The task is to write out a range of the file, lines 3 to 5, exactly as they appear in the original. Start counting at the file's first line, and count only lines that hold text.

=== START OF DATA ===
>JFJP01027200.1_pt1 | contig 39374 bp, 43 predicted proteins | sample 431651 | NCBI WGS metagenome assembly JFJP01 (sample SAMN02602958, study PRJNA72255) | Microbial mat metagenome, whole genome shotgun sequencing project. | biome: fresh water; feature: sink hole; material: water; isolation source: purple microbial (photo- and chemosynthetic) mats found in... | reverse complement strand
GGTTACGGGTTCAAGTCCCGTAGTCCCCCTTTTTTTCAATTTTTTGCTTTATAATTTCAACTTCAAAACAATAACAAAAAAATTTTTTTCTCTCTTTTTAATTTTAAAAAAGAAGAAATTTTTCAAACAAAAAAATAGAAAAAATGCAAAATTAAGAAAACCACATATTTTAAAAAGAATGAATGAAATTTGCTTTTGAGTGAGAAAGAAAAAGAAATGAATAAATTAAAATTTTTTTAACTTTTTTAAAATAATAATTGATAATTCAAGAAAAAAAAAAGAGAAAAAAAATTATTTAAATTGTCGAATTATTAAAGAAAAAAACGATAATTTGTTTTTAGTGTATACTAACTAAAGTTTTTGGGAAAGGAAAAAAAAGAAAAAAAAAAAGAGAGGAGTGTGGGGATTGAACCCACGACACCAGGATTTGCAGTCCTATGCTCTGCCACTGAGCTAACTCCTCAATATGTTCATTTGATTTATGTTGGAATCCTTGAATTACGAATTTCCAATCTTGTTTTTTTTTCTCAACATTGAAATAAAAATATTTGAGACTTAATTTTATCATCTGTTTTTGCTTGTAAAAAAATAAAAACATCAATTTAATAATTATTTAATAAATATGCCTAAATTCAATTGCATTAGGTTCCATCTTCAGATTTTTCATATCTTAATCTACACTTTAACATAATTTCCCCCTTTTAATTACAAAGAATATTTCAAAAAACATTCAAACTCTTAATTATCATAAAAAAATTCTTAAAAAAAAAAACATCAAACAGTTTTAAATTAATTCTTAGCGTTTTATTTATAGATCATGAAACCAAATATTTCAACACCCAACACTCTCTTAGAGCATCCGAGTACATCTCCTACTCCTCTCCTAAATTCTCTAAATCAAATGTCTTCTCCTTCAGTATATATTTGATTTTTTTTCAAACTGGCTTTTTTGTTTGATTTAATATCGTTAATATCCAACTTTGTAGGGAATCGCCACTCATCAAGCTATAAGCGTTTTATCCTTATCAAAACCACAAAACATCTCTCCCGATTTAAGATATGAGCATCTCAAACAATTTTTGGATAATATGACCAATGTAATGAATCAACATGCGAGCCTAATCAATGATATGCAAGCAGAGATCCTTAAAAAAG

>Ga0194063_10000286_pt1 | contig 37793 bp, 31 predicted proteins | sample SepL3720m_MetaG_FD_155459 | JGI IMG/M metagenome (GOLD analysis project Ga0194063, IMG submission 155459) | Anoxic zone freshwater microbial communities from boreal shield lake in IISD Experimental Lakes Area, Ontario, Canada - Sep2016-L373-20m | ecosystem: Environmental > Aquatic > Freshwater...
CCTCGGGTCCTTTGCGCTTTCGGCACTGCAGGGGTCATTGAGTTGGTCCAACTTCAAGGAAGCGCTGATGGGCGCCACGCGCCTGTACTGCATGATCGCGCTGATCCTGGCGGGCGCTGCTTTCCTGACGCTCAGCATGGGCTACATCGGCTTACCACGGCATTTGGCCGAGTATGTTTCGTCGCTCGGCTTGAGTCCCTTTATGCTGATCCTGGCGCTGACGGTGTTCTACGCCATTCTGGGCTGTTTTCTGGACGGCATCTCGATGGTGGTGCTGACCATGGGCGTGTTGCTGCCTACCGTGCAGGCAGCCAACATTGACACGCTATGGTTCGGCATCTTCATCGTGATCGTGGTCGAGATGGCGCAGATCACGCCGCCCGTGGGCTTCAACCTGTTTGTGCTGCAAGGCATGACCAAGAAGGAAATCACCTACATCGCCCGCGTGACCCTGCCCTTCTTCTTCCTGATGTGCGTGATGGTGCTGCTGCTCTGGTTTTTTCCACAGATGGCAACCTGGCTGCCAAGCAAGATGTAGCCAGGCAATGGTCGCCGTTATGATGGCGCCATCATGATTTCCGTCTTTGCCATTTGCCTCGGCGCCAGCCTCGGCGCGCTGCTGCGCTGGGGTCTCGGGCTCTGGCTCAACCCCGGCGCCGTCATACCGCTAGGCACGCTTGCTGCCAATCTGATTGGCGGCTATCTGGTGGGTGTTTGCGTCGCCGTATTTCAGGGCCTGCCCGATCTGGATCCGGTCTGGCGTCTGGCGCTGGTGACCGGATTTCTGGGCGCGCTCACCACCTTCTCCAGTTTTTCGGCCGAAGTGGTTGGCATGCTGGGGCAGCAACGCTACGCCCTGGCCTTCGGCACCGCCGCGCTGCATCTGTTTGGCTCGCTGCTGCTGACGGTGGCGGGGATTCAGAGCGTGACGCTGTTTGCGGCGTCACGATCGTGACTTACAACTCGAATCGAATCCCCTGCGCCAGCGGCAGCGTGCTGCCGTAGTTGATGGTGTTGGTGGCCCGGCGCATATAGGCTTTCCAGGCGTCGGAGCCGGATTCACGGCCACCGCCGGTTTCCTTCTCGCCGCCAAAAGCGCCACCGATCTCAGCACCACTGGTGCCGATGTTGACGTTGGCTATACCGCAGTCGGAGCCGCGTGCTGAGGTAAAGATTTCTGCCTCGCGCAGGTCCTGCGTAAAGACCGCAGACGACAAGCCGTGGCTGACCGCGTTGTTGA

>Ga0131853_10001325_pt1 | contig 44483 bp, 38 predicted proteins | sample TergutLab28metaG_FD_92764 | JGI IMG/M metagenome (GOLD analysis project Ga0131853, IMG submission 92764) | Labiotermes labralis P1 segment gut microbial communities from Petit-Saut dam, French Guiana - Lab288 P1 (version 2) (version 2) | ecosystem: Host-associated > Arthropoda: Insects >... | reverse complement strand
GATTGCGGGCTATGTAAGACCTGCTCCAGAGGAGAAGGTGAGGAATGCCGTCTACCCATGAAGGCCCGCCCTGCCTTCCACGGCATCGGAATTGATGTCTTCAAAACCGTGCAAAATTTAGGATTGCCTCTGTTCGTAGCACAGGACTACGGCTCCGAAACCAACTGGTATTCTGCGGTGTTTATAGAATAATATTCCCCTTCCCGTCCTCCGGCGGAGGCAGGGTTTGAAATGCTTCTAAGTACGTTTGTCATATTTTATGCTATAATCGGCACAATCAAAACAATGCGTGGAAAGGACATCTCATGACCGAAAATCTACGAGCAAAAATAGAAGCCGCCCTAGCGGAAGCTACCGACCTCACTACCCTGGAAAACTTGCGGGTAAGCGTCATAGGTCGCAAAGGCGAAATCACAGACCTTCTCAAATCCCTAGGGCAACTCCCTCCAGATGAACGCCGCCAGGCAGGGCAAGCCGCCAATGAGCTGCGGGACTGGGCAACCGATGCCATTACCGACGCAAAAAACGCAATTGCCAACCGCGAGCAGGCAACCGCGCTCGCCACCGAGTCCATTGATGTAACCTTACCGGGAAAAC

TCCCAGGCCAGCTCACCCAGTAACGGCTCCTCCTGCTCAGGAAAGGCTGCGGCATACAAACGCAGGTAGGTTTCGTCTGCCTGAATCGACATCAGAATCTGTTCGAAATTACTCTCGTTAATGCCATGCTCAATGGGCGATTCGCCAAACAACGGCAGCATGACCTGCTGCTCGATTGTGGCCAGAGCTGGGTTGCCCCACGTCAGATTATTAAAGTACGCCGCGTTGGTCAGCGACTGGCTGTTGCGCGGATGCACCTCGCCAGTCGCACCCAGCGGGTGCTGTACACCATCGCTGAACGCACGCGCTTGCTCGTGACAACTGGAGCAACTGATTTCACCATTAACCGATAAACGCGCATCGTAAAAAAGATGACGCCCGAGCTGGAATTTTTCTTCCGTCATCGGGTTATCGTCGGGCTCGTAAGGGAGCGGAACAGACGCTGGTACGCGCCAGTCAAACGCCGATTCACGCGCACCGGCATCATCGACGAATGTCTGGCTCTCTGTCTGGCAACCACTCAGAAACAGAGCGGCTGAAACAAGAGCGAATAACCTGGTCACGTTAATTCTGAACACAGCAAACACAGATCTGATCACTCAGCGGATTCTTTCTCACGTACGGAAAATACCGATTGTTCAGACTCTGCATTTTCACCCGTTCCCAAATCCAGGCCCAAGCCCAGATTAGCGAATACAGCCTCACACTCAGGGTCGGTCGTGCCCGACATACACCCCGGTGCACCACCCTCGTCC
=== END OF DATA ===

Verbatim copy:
>Ga0194063_10000286_pt1 | contig 37793 bp, 31 predicted proteins | sample SepL3720m_MetaG_FD_155459 | JGI IMG/M metagenome (GOLD analysis project Ga0194063, IMG submission 155459) | Anoxic zone freshwater microbial communities from boreal shield lake in IISD Experimental Lakes Area, Ontario, Canada - Sep2016-L373-20m | ecosystem: Environmental > Aquatic > Freshwater...
CCTCGGGTCCTTTGCGCTTTCGGCACTGCAGGGGTCATTGAGTTGGTCCAACTTCAAGGAAGCGCTGATGGGCGCCACGCGCCTGTACTGCATGATCGCGCTGATCCTGGCGGGCGCTGCTTTCCTGACGCTCAGCATGGGCTACATCGGCTTACCACGGCATTTGGCCGAGTATGTTTCGTCGCTCGGCTTGAGTCCCTTTATGCTGATCCTGGCGCTGACGGTGTTCTACGCCATTCTGGGCTGTTTTCTGGACGGCATCTCGATGGTGGTGCTGACCATGGGCGTGTTGCTGCCTACCGTGCAGGCAGCCAACATTGACACGCTATGGTTCGGCATCTTCATCGTGATCGTGGTCGAGATGGCGCAGATCACGCCGCCCGTGGGCTTCAACCTGTTTGTGCTGCAAGGCATGACCAAGAAGGAAATCACCTACATCGCCCGCGTGACCCTGCCCTTCTTCTTCCTGATGTGCGTGATGGTGCTGCTGCTCTGGTTTTTTCCACAGATGGCAACCTGGCTGCCAAGCAAGATGTAGCCAGGCAATGGTCGCCGTTATGATGGCGCCATCATGATTTCCGTCTTTGCCATTTGCCTCGGCGCCAGCCTCGGCGCGCTGCTGCGCTGGGGTCTCGGGCTCTGGCTCAACCCCGGCGCCGTCATACCGCTAGGCACGCTTGCTGCCAATCTGATTGGCGGCTATCTGGTGGGTGTTTGCGTCGCCGTATTTCAGGGCCTGCCCGATCTGGATCCGGTCTGGCGTCTGGCGCTGGTGACCGGATTTCTGGGCGCGCTCACCACCTTCTCCAGTTTTTCGGCCGAAGTGGTTGGCATGCTGGGGCAGCAACGCTACGCCCTGGCCTTCGGCACCGCCGCGCTGCATCTGTTTGGCTCGCTGCTGCTGACGGTGGCGGGGATTCAGAGCGTGACGCTGTTTGCGGCGTCACGATCGTGACTTACAACTCGAATCGAATCCCCTGCGCCAGCGGCAGCGTGCTGCCGTAGTTGATGGTGTTGGTGGCCCGGCGCATATAGGCTTTCCAGGCGTCGGAGCCGGATTCACGGCCACCGCCGGTTTCCTTCTCGCCGCCAAAAGCGCCACCGATCTCAGCACCACTGGTGCCGATGTTGACGTTGGCTATACCGCAGTCGGAGCCGCGTGCTGAGGTAAAGATTTCTGCCTCGCGCAGGTCCTGCGTAAAGACCGCAGACGACAAGCCGTGGCTGACCGCGTTGTTGA

>Ga0131853_10001325_pt1 | contig 44483 bp, 38 predicted proteins | sample TergutLab28metaG_FD_92764 | JGI IMG/M metagenome (GOLD analysis project Ga0131853, IMG submission 92764) | Labiotermes labralis P1 segment gut microbial communities from Petit-Saut dam, French Guiana - Lab288 P1 (version 2) (version 2) | ecosystem: Host-associated > Arthropoda: Insects >... | reverse complement strand